Sunday, 25 November 2007

The sophistry of liberty

Over at the Devil's Kitchen, where nuance fears to tread, we are presented with nothing less than the philosophy of liberty [hat-tip] - in a Flash animation at that. (What a shame it is that, limited by the technology and cultural expectations of the day, Mill and Locke had to express their thoughts in full sentences, even paragraphs. What could they have achieved with access to Java?) The animation is as tedious and painful as all Flash animations, albeit a little trippier than most. Happily, however, our guide to this most subtle of political philosophies has been grafted into plain text, to ease the path of understanding.

The whole thing starts with one of the most astonishing assumptions ever taken as an axiom:

"You own your life"

The great thing about axioms of course, is that technically you don't have to do anything as boring as support them with evidence. However, anyone who might question this bizarre assertion is immediately warned of the perils with which they flirt:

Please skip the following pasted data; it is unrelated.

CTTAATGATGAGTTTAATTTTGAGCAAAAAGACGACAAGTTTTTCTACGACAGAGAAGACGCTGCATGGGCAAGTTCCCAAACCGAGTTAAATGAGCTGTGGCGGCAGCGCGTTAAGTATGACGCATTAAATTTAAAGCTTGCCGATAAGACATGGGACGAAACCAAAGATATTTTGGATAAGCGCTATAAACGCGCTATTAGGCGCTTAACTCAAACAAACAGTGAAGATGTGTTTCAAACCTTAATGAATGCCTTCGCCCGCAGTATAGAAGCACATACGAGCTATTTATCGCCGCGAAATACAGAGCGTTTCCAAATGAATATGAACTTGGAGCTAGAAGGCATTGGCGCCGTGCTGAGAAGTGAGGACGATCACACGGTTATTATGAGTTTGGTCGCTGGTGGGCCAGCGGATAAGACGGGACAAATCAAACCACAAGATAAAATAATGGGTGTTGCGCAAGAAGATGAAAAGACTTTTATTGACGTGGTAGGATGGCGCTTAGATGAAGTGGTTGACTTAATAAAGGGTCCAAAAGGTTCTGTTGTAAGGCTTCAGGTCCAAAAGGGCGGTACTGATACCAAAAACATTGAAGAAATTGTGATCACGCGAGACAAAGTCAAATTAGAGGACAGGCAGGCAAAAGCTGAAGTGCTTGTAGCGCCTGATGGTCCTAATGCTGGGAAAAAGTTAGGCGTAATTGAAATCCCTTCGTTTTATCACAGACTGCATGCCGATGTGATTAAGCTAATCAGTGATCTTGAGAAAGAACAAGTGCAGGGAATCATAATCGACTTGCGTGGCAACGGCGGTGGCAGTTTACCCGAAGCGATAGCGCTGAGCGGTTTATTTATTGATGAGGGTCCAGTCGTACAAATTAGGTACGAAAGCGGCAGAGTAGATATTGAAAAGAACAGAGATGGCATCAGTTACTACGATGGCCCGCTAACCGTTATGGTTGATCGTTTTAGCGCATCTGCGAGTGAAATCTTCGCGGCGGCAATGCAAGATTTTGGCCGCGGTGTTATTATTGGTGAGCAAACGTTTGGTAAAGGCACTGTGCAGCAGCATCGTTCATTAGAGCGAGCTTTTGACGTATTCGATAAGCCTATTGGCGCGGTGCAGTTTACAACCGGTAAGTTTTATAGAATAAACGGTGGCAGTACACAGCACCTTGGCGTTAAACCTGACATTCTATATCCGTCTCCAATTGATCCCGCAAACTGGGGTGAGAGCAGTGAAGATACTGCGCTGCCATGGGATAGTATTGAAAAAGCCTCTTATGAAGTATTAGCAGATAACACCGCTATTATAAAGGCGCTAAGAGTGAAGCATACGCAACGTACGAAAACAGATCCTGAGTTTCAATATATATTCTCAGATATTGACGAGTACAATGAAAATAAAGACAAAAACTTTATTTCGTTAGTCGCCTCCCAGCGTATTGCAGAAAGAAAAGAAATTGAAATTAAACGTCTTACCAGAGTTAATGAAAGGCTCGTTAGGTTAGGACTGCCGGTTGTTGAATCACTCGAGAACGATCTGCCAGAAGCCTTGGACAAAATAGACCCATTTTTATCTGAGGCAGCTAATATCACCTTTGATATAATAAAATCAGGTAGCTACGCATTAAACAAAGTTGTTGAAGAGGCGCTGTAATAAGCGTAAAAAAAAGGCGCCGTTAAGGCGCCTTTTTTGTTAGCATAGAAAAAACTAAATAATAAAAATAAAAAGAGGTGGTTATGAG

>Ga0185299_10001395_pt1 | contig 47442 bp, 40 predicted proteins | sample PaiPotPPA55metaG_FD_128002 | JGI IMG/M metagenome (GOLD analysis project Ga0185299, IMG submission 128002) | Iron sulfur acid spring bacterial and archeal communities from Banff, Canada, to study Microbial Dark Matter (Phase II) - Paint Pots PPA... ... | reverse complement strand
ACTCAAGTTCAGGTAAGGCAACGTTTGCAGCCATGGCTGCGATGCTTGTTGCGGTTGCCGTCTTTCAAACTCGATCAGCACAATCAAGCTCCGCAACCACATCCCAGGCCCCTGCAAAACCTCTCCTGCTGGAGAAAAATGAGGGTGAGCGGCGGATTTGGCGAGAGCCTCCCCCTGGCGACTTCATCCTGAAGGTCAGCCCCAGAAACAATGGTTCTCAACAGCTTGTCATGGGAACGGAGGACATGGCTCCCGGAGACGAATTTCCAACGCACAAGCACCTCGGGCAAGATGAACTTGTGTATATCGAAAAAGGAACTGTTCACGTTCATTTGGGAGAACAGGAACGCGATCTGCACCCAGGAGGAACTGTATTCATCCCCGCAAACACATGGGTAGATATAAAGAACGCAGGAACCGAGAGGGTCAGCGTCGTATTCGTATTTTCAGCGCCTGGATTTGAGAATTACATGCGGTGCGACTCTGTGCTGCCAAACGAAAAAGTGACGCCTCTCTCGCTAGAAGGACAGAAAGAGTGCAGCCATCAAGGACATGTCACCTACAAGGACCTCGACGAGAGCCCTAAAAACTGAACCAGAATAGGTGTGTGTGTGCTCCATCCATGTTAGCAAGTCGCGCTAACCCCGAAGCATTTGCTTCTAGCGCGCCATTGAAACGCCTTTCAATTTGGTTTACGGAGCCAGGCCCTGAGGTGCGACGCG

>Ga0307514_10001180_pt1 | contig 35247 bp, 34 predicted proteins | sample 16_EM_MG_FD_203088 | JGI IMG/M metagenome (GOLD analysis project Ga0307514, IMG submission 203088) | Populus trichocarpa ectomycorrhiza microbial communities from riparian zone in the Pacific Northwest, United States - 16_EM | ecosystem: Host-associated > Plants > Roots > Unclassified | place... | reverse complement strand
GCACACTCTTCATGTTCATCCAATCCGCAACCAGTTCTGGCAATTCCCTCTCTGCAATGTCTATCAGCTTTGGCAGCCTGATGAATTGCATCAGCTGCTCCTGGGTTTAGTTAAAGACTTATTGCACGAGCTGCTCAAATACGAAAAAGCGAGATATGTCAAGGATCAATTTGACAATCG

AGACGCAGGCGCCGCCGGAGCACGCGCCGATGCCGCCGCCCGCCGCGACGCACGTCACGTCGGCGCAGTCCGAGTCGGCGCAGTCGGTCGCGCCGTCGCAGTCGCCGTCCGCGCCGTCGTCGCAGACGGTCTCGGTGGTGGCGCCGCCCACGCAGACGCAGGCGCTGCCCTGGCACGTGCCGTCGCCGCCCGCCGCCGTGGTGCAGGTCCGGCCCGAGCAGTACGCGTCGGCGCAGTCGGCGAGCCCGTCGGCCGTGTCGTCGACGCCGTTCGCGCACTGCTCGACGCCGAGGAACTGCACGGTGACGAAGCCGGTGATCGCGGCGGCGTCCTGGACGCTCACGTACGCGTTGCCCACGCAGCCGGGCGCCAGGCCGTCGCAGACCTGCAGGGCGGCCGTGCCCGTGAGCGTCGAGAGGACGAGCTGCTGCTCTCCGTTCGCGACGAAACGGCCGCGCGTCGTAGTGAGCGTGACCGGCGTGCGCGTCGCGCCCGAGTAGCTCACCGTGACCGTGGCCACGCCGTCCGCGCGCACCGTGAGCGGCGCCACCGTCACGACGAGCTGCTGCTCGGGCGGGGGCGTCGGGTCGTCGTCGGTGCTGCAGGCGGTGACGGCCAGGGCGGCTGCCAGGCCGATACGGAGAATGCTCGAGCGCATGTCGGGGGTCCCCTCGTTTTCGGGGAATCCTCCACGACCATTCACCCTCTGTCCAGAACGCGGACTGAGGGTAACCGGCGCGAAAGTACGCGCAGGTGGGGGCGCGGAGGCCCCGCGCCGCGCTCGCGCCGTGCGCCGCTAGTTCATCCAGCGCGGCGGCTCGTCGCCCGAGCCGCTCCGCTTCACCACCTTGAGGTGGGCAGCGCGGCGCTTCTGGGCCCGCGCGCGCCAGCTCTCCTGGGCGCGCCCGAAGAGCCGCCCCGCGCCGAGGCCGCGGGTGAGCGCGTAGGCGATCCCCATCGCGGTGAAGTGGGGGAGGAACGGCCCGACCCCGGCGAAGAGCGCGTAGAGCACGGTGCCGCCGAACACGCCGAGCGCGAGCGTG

"To deny this is to imply that someone else has a higher claim on your life than you do."

Dash it all, I was all set to argue the point, but now I realise I might as well just fetter myself and be done. What nonsense. To deny this axiom is simply to reject the absurd conflation of ownership with existence. I live my life. I am my life. But to claim that I "own" my life, presumably in similar fashion to the way I own this PC (which I bought), or my copy of Luther Bisset's "Q" (which was a gift) is meaningless. These things I can buy or sell, lend or rent, donate to charity or just leave in the street. There is no meaningful way in which I can do any of the above with my life. (We might talk, for example, of the hero of some last-ditch stand "selling his life dearly" but this is simply a metaphor meaning "He killed quite a lot of people before he died."). My life and I are inseparable concepts and to reduce what is not only my existence but my essence to the status of a tradeable trinket is to make a category error. Birth certificates are emphatically not title deeds.